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Food experiences in Northern Oregon

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I'll be in Portland next week for a conference, and I was planning to extend my stay by arriving there a few days early. I'd like to spend the extra time I have there doing something food related.

Does anyone have recommendations for food experiences in Oregon, preferably not too far from Portland?

We already have a fairly complete wishlist of Portland restaurants to hit, but if there's any restaurant that you think is a must, please do tell. We'll have a car, so restaurants outside of Portland (that can be reached as a day trip) interest us, Visits to creameries, chocolate makers, farm meals, and any kind of food artisans are also interesting. Wine makers and brewers are less interesting.

Thank you in advance for any replies!

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You'll be here during Portland Dining Month, which is when lots of restaurants, including some of the best, offer a prix fixe menu for $29. A couple of my favorites on my list are Imperial, East India Co. and Oven and Shaker.


A combination of dinner and a food experience is Simpatica Supper Club. Friday and Saturday nights different chefs prepare a menu which is served at communal tables (though usually plated individually.) The kitchen is open, and the chef comes out and tells you about each course. I've been close to a dozen times and the food is always great. You can see the menus here http://simpaticapdx.com/ If one interests you, call to make a reservation.

Finally the biggest fanciest area Farmers Market is Saturday morning in downtown Portland. There are vendors selling not just fruits and vegetables but meats, pickles, cheeses, kimchee, baked goods, chocolate, etc. and usually the maker is there selling to tell you all about it. They also have cooking demonstrations featuring local chefs.


Have a wonderful trip! Feel free to PM if you have questions.

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Thank you both for the fantastic ideas!

NadyaDuke - Simpatica sounds amazing. I made a reservation for Friday next week.

The farmer's market seems like a fantastic way to pick up some local cheeses and chocolates without driving to all the different food artisans. I'm in for that too! Although Rogue creamery and the farms could make for a nice day out, perhaps in addition to the farmer's market.

Portland dining month sounds good too, but I'll all booked for dinners. It may work for lunches though - it will be between that and the food trucks...

Does anyone have recommendations about particular food trucks in the downtown area?

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  • 2 weeks later...

I was thinking about a few recommendations, but a broad list can be found at Oregon Live, the online version of the daily Oregonian newspaper. It's a great guide to some of the best, (and affordable), restaurants in Portland-


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Is Portland into the food truck thing? Any of note?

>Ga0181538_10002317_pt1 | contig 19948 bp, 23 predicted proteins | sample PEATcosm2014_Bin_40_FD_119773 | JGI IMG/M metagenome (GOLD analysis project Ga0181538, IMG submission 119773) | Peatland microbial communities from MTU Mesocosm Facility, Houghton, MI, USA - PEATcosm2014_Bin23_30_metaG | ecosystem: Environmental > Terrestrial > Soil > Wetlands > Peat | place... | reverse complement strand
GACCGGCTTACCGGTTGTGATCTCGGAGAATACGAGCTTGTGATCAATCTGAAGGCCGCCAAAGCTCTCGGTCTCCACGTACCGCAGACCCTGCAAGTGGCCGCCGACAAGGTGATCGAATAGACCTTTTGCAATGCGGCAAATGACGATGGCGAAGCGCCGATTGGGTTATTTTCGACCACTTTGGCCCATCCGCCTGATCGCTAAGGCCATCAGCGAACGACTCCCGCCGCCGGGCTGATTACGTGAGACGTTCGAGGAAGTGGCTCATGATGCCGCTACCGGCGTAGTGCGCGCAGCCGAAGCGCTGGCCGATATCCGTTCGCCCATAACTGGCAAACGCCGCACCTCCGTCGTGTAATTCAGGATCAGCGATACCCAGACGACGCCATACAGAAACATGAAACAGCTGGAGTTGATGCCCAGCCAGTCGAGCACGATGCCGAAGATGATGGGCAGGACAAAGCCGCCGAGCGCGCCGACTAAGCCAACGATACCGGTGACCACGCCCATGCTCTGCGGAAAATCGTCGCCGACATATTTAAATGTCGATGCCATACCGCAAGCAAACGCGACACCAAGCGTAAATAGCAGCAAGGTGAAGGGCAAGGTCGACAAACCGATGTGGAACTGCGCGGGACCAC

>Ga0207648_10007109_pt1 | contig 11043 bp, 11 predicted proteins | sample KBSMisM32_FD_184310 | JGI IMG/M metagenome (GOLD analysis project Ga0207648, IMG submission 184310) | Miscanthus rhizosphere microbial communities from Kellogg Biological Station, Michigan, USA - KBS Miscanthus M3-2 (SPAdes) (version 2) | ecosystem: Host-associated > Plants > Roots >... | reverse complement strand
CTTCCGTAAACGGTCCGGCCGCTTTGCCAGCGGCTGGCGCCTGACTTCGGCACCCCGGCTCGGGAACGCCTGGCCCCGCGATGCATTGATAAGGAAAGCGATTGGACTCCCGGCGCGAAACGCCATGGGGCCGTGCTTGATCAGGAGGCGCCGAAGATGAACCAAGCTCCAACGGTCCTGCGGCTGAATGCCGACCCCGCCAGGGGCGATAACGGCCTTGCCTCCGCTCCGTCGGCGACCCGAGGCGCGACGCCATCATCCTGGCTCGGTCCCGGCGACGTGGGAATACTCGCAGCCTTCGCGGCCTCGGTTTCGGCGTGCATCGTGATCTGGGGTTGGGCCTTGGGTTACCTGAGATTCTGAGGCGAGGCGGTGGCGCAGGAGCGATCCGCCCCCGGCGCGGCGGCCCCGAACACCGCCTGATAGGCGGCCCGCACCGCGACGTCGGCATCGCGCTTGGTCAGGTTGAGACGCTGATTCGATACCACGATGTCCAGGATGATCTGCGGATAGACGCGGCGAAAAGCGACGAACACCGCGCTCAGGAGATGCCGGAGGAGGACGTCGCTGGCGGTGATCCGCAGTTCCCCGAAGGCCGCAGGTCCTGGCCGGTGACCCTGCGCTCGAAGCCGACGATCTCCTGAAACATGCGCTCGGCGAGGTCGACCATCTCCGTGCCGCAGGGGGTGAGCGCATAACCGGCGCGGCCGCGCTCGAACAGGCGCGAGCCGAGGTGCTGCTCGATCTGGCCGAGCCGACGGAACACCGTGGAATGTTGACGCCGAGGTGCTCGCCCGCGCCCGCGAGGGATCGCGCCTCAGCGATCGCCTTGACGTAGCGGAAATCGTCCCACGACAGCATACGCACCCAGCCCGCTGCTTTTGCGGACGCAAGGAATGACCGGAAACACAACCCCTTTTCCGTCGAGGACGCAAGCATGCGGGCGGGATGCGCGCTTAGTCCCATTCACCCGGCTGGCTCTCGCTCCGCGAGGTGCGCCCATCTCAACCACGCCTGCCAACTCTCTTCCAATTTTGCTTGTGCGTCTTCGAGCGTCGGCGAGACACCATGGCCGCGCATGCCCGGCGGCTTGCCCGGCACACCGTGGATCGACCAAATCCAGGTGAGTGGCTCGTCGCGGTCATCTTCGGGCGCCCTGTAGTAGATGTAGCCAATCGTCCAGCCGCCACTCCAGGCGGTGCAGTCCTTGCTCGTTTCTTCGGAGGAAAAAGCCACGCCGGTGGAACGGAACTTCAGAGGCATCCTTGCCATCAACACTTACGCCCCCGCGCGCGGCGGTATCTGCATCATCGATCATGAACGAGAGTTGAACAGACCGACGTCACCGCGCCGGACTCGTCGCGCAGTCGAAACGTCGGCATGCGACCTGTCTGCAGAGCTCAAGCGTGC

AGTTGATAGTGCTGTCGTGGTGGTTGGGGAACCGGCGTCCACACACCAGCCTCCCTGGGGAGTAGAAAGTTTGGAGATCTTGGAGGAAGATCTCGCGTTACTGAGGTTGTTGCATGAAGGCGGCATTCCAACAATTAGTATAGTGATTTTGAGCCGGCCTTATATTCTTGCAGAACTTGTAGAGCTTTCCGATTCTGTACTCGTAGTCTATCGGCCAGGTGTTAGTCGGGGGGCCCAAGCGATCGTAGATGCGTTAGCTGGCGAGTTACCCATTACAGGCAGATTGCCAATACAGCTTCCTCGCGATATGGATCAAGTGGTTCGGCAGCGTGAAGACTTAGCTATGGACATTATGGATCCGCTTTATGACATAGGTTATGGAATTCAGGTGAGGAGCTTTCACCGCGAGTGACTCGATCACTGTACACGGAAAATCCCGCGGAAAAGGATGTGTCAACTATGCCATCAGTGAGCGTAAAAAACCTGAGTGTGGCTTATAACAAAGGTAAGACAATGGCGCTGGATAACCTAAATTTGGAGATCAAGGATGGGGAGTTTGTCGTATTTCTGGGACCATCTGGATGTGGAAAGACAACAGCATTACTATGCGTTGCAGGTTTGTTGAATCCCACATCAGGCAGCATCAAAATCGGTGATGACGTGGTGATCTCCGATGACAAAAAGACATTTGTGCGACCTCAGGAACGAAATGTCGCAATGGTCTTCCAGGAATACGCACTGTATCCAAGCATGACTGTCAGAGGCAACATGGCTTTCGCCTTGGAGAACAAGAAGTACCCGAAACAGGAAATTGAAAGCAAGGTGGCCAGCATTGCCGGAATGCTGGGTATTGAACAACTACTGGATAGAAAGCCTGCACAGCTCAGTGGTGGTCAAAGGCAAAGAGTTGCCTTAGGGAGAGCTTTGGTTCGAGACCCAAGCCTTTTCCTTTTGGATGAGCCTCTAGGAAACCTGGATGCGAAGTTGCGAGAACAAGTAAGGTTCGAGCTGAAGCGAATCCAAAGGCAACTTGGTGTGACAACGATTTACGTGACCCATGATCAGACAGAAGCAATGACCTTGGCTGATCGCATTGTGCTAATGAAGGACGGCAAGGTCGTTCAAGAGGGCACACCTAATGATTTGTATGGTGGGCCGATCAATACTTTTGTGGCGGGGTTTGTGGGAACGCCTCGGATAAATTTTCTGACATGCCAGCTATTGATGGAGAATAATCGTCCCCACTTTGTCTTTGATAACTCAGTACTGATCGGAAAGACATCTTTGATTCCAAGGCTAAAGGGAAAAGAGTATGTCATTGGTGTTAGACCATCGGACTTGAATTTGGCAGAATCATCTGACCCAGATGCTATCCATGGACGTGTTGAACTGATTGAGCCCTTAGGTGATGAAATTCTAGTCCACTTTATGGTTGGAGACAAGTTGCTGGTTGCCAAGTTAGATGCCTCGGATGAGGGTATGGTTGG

um. yes. you could eat breakfast, lunch and dinner for a month and not hit all the good ones. (pro tip--in portland, they are called carts,

even if they are housed in trucks. the carts are stationary, in pods throughout the city. coming from LA, i find it very convenient not to

have to chase them all over the place!)




"Laughter is brightest where food is best."


Author of The I Love Trader Joe's Cookbook ,The I Love Trader Joe's Party Cookbook and The I Love Trader Joe's Around the World Cookbook

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One I forgot to mention is Dan and Louis Oyster Bar. It's downtown in a questionable area, open since 1907. Forget the trendy, funky, tatooed Chefs of Portland and go for what are the most delicious little fresh Oregon oysters you can imagine. I prefer the pan-fried oysters, but any of the dishes are wonderful. A great taste of the Oregon Coast.

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I got back from Portland yesterday, and I must say I am seriously envious of all of you Portlander foodies. I don't know of any other place like Portland.

Portland people demand local, organic, non-GMO everything. Often restaurants have a large billboard on the wall stating that all their ingredients are local and organic, and listing the farms they use to source their ingredients. We even saw organic beer. We also saw some restaurants that had food gardens in the back where they grew the basics. I got the feeling that in Portland, using lower-quality cheaper ingredients would actually result in financial losses for the restaurant/cart because no one would buy from them. It proves that if enough people demand good food made with good ingredients, even businesses selling cheap snack food adapt.

Chris - Here are some noteworthy places from my week in Portland:
* Food carts downtown. You can't go to Portland without going to the food carts. Cheap and good. Some of my favorites are Nong's for the Thai steamed chicken and rice, Kargi Gogo Georgian food (Georgia the country, not the state) for almost everything (I don't have a favorite between the kachapuri, lobiani and badrijani), and The Whole Bowl for a healthy rice and beans bowl with toppings.